A spokesperson for the DVLA has confirmed that the mandatory punishment for picking your nose while in control of a vehicle has increased to six points and a £500 fine – the new rules took effect at 6am this morning. According to a statement, the announcement has been planned to coincide with new tougher rules about driving while using a mobile phone. 

Julianna Digg of the DVLA said: ‘Research has now proved that nose picking can be even more distracting than using a mobile phone or arguing with a hormonal partner, and we are delighted that the government has now acted on our recommendations.’

‘For the sake of clarity, the punishments will only be applied by a police officers when a finger is observed entering a nostril – small deposit removals on the rim of the nostril will be exempt in 95% of circumstances.’

We asked Ms Digg to explain more about the science behind this new interpretation of the rules. 

She said: ‘I will be the first person to admit that some cases of nose picking are worse than others, but in 2016 Britain we need to follow the mobile phone example of a blanket approach to ensure consistency.’

‘More and more people are now driving with their air conditioning at a high level, regardless of the outside conditions, and this low-moisture atmosphere is leading to an unprecedented increase in the number of motorists experiencing deep-rooted and stubborn nasal deposits.’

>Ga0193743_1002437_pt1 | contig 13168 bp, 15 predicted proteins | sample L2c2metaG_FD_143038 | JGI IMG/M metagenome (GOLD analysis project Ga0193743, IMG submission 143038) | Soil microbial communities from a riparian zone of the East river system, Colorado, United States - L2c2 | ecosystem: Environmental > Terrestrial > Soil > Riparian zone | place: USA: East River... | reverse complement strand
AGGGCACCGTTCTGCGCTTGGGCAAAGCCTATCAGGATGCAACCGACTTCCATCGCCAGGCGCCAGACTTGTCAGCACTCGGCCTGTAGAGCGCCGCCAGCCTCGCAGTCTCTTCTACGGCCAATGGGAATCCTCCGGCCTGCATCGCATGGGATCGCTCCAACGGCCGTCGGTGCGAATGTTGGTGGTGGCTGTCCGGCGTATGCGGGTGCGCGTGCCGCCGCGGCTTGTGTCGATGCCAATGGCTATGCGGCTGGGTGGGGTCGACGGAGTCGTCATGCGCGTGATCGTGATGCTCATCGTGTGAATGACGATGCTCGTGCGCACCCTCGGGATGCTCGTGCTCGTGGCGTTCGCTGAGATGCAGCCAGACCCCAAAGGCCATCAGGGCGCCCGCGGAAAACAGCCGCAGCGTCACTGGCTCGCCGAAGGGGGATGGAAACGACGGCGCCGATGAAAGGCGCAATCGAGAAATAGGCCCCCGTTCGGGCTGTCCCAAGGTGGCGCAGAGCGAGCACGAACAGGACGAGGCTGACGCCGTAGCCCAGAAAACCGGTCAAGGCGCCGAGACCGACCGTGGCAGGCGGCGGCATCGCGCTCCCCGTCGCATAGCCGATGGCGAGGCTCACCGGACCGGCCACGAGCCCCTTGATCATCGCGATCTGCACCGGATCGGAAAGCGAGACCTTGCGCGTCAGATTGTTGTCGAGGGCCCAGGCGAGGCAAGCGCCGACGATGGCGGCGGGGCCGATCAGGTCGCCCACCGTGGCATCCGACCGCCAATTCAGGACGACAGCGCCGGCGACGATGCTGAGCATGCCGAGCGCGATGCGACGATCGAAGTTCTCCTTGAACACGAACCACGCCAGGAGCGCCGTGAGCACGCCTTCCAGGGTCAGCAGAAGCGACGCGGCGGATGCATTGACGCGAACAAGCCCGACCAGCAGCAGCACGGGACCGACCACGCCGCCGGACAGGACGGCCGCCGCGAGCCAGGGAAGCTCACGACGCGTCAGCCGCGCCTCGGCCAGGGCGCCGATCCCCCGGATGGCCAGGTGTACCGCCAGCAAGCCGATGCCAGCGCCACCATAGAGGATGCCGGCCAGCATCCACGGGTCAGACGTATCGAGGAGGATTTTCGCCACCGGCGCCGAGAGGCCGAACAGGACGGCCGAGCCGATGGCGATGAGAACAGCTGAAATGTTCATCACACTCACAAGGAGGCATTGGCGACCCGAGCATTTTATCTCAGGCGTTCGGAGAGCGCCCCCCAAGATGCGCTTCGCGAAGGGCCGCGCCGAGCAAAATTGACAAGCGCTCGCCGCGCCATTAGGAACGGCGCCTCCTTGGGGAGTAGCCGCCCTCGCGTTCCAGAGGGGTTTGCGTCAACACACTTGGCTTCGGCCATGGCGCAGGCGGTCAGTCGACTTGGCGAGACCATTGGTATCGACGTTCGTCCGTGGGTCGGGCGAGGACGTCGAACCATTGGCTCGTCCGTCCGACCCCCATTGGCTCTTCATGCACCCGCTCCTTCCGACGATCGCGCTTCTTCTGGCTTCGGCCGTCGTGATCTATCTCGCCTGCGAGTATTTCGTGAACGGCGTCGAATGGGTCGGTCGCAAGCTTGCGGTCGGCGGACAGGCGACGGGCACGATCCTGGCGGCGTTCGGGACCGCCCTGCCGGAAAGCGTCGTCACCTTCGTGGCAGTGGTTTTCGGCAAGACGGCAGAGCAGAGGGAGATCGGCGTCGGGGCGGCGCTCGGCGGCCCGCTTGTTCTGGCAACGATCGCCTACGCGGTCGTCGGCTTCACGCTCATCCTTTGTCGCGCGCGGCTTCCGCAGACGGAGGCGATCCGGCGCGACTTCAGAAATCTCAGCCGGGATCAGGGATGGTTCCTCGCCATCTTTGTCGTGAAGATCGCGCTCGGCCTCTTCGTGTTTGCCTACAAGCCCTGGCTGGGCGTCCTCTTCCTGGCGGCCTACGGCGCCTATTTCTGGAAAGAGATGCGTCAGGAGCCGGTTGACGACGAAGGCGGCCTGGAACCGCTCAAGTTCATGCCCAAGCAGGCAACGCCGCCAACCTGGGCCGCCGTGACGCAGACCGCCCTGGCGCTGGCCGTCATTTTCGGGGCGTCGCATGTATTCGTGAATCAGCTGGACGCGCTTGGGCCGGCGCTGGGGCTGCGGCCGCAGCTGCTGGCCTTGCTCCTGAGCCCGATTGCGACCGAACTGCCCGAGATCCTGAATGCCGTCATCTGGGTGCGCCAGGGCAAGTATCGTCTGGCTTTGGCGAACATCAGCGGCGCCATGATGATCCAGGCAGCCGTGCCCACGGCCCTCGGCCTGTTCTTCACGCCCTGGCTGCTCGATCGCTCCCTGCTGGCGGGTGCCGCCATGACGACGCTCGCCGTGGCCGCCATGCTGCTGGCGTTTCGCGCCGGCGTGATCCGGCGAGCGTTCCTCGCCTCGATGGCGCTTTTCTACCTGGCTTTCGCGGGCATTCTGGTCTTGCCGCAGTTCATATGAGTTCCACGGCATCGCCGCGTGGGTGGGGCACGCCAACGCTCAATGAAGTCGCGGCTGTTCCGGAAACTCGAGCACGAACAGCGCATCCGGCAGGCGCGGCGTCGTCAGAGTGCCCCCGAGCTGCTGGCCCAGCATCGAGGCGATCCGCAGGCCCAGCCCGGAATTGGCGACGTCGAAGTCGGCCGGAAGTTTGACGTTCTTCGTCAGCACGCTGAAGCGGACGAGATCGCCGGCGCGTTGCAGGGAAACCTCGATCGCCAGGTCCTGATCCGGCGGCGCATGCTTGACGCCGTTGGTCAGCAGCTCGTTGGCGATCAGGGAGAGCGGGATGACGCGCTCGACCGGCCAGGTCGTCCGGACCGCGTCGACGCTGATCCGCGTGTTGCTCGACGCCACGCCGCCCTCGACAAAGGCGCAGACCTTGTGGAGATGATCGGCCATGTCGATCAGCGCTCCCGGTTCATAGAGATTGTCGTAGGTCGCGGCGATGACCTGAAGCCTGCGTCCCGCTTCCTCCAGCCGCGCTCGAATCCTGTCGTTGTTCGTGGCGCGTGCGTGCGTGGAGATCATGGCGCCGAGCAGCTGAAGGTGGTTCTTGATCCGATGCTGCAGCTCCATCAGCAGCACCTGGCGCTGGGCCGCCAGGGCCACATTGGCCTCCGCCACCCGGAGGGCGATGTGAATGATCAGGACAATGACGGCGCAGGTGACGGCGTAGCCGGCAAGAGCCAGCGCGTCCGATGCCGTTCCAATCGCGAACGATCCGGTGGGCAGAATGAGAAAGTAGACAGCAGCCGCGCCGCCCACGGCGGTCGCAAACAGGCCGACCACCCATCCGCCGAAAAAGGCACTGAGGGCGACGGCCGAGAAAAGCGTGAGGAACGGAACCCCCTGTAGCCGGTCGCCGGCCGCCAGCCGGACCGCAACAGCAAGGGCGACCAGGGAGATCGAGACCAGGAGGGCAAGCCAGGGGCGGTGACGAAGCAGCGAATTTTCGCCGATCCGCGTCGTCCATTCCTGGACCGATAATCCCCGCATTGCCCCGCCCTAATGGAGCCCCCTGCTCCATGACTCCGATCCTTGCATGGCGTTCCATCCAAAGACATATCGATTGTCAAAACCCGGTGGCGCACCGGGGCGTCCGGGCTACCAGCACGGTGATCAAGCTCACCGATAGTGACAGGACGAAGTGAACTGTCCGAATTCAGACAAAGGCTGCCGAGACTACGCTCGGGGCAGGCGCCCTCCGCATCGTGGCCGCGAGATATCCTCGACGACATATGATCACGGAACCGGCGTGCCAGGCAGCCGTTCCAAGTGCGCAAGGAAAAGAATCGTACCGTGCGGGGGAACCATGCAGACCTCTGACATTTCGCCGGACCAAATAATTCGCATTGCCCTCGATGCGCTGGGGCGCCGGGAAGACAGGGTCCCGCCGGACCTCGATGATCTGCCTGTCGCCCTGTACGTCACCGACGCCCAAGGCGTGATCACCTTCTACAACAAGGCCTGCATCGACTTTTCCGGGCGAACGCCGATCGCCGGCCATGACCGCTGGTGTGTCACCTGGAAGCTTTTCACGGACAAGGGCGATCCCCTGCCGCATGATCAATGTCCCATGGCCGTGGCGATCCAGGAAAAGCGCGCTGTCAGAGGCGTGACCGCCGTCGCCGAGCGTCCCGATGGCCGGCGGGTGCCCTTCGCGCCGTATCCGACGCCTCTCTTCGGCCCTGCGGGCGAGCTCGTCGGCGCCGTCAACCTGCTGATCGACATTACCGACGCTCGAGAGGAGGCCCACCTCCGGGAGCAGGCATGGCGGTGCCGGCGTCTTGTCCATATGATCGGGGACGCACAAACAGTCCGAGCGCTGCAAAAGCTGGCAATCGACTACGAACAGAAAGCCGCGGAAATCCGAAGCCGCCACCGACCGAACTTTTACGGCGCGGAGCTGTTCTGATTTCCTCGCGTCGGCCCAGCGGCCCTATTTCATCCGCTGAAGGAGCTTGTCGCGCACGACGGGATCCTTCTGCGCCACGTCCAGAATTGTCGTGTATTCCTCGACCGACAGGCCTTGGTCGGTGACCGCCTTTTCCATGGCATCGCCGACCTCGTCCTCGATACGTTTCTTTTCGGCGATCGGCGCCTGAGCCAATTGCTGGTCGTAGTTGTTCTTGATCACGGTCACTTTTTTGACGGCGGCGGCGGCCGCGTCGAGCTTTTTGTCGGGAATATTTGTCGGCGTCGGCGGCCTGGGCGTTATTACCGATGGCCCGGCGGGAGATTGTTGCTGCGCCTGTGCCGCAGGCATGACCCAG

‘In our own testing laboratory, we found that the average 35-year-old male took around 90 seconds to remove what we would class as a ‘Level 1.’ This is the most severe category which would include a 40% chance of a nose bleed due to the amount of attached nasal tissue.’

‘In terms of distraction, we noticed that the moment of sheer joy when it is finally removed reduced road awareness by up to 70% – this is why we have pushed for action to be taken.’

‘Our advice is simple. Pull over, grab a Kleenex and let it all out. On longer journeys, there is no harm in pulling into a Moto car park and getting the job done.’

A representative of the Road Policing Union of Great Britain confirmed that officers will be briefed about the new guidelines this morning. 

In a late development, a shocking dashboard camera video has emerged of a motorist driving into the sea between Southend Pier and Chalkwell in South Essex.

The footage has now been confiscated by police, but according to one witness the driver can be clearly heard saying ‘ah yes finally’ around three seconds before impact. His female companion was heard saying ‘pick me a winner’ around 20 seconds earlier.